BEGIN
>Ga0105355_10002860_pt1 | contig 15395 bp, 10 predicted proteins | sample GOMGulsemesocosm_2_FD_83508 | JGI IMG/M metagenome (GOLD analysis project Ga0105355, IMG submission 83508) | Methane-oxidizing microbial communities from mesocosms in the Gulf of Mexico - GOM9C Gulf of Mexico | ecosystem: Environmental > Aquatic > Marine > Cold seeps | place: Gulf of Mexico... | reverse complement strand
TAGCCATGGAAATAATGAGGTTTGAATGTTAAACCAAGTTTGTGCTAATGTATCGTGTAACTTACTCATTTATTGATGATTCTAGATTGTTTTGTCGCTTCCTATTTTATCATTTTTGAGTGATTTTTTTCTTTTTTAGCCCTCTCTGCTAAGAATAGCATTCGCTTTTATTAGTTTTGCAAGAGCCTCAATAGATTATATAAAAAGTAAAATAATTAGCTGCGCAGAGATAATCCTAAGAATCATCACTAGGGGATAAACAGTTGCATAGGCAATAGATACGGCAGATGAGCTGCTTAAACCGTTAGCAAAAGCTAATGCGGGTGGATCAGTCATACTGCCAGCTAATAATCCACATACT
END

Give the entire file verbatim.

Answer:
>Ga0105355_10002860_pt1 | contig 15395 bp, 10 predicted proteins | sample GOMGulsemesocosm_2_FD_83508 | JGI IMG/M metagenome (GOLD analysis project Ga0105355, IMG submission 83508) | Methane-oxidizing microbial communities from mesocosms in the Gulf of Mexico - GOM9C Gulf of Mexico | ecosystem: Environmental > Aquatic > Marine > Cold seeps | place: Gulf of Mexico... | reverse complement strand
TAGCCATGGAAATAATGAGGTTTGAATGTTAAACCAAGTTTGTGCTAATGTATCGTGTAACTTACTCATTTATTGATGATTCTAGATTGTTTTGTCGCTTCCTATTTTATCATTTTTGAGTGATTTTTTTCTTTTTTAGCCCTCTCTGCTAAGAATAGCATTCGCTTTTATTAGTTTTGCAAGAGCCTCAATAGATTATATAAAAAGTAAAATAATTAGCTGCGCAGAGATAATCCTAAGAATCATCACTAGGGGATAAACAGTTGCATAGGCAATAGATACGGCAGATGAGCTGCTTAAACCGTTAGCAAAAGCTAATGCGGGTGGATCAGTCATACTGCCAGCTAATAATCCACATACT